Strategic Goal: Goal 3: Advance Translational Research

Substituting scientific-medical insight before profit in drug development

Since the Pure Food and Drug Act of 1906 and the rise of the FDA, the US federal government has directly inserted itself into medical research, primarily from a business perspective. The Orphan Drug Act of 1983 monetarily incentivized the process for rare diseases, but for ultra-rare diseases of < 1,000 patients, it does not work. Successful drugs for rare diseases have enormous price tags to compensate their development ...more »

Submitted by (@mtothbsf)

Is this idea a Compelling Question (CQ) or Critical Challenge (CC)? : Critical Challenge (CC)

Details on the impact of addressing this CQ or CC :

By harnessing the vast resources of US biomedical research and biomedical researchers, many of whom were trained with NIH funding, the US can more effectively translate scientific discoveries into clinical benefit--many treatments for many diseases using many PIs. While the monetary profit incentive has been a vital aspect of pharmaceutical development over the last 50 years, in this era of personalized medicine it may not be as relevant. The individual PI with a good idea and sound scientific background may hold the key to a cure for a rare or personal disease, but is prevented from translating this because of ignorance, lack of institutional support, or the need for substantial capital investment to perform a proper clinical study. The FDA could recalibrate its requirements for clinical studies to allow even a single PI to test their idea economically, and perhaps offer the funding to do it properly. It should not go unnoticed that by understanding and treating a specific rare disease, the medical world may use this knowledge to better understand and treat diseases that affect larger numbers of people. For example, understanding or treating heart failure in a specific rare disease, may offer benefits to the larger group of heart failure patients.

Feasibility and challenges of addressing this CQ or CC :

Meeting this challenge will require a major rethinking of the traditional FDA approach of drug development and testing in humans at least for the non-profit or single PI scenario. For ultra-rare diseases of < 1,000 individuals there seems little hope that the for-profit sector would choose to be involved. For that reason and to take advantage of the enormous biomedical research resources the the US federal government has sponsored though the NIH, the US could advance translational research and usher in an era of true "personalized medicine'.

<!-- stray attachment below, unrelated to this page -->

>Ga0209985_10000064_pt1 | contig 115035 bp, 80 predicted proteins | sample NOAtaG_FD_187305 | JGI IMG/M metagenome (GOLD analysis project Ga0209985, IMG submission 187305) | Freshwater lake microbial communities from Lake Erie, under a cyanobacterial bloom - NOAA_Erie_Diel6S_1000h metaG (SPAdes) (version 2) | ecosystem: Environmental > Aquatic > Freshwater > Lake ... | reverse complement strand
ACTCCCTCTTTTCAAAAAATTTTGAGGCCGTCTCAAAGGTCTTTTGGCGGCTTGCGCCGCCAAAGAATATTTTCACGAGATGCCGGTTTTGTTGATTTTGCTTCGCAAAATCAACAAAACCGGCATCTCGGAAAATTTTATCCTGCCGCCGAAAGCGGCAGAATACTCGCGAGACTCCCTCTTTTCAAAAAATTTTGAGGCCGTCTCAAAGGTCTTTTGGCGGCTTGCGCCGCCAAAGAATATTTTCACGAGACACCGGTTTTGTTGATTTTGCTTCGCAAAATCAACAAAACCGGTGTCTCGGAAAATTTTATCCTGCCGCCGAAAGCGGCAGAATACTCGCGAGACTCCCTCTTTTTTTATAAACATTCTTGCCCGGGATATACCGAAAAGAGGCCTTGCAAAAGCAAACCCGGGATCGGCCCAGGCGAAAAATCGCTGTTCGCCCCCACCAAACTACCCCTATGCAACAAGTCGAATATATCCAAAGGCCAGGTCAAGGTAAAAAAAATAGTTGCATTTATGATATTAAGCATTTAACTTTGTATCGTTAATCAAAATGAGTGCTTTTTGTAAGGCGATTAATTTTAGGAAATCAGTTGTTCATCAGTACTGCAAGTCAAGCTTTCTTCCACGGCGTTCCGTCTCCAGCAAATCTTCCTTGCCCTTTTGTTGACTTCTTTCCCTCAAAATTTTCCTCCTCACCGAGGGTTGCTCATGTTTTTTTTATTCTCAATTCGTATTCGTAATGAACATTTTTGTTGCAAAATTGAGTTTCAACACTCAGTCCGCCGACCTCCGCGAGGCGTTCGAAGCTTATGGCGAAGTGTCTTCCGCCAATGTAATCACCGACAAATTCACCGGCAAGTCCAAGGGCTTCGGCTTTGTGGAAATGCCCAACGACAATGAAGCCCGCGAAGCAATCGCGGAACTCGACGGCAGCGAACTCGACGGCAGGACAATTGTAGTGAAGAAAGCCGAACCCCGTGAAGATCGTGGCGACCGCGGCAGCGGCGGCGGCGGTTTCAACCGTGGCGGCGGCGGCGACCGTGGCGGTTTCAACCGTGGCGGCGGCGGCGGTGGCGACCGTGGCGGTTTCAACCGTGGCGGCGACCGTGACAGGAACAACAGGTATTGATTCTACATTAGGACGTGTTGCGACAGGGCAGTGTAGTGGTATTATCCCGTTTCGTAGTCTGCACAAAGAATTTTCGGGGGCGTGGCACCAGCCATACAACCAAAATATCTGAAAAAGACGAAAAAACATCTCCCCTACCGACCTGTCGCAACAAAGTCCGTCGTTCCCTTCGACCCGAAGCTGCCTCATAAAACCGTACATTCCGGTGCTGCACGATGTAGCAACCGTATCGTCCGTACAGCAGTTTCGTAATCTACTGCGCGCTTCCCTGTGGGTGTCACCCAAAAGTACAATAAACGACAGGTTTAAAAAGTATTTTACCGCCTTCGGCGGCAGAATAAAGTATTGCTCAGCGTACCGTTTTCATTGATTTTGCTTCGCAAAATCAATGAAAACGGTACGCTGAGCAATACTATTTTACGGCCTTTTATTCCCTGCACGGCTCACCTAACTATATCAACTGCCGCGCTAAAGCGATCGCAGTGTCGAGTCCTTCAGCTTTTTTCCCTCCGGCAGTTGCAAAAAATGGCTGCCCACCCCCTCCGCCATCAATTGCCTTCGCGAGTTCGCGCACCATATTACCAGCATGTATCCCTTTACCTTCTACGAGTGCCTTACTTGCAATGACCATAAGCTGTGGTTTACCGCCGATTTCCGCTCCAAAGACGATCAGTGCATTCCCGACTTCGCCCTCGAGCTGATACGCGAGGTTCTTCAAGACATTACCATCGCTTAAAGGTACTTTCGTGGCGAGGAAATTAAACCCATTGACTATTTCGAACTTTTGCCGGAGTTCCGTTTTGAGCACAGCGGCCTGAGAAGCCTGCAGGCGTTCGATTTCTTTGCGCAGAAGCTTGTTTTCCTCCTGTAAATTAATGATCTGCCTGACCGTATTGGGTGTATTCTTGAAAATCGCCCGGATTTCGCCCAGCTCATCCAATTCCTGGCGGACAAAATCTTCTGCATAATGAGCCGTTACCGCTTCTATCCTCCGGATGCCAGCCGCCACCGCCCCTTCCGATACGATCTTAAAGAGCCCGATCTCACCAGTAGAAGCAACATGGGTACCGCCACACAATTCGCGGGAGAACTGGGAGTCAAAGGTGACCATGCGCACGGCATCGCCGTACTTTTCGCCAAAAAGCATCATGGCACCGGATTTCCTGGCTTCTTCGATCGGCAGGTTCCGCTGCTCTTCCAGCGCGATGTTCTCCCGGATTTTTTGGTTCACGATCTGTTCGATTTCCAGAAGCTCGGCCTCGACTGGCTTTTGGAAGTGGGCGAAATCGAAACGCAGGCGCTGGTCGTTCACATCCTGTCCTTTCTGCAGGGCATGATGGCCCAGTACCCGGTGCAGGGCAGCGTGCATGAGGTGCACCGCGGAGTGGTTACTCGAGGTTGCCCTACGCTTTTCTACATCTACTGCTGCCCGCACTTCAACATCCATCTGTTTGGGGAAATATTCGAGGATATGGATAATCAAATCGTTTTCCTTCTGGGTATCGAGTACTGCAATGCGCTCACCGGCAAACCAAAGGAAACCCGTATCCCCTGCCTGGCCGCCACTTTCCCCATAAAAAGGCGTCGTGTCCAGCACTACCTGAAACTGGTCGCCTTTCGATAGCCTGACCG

Name of idea submitter and other team members who worked on this idea : Matthew J. Toth, PhD, Science Director, Barth Syndrome Foundation Inc.

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Strategic Goal: Goal 2: Reduce Human Disease

Contraindications of daily dose of aspirin

More information on contraindications of daily dose of aspirin, e.g. Can ibuprofen, acetaminophen, or other non-steroidals interfere, and what about larger doses than 81 mgm/day?

Submitted by (@nhlbiforumadministrator1)

Is this idea a Compelling Question (CQ) or Critical Challenge (CC)? : Compelling Question (CQ)

Name of idea submitter and other team members who worked on this idea : Jerry Uhler

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Strategic Goal: Goal 3: Advance Translational Research

Rx for HFpEF

HLBI should make it a priority to develop therapeutic options for the treatment of heart failure with preserved ejection fraction.

Submitted by (@johnrobinson)

Is this idea a Compelling Question (CQ) or Critical Challenge (CC)? : Critical Challenge (CC)

Details on the impact of addressing this CQ or CC :

Heart failure with reduced ejection fraction (HFrEF), formerly called systolic heart failure, is the classical form of heart failure that is characterized by defective ventricular contraction. The most common variant of heart failure is heart failure with preserved ejection fraction (HFpEF), formerly called diastolic heart failure, characterized by resistance to ventricular filling. The prevalence of HFpEF has been rising steadily over the past two decades at a rate of increase of 1% per year, while the prevalence of HFrEF which has remained stationary. The most common causes of HFpEF are ischemia, obesity, hypertension, diabetes and ageing. Since the population is increasingly obese, hypertensive, diabetic and ageing, the incidence of HFpEF will be the dominant heart failure phenotype over the next decade. The clinical management of HFpEF is complicated by lack of therapeutic options that provide survival benefit. Therapies of proven benefit in HFrEF have repeatedly been shown to add little if any benefit in HFpEF. The prognosis of HFpEF is about the same as HFrEF, with 5-year mortality ranging from 54% to 65%.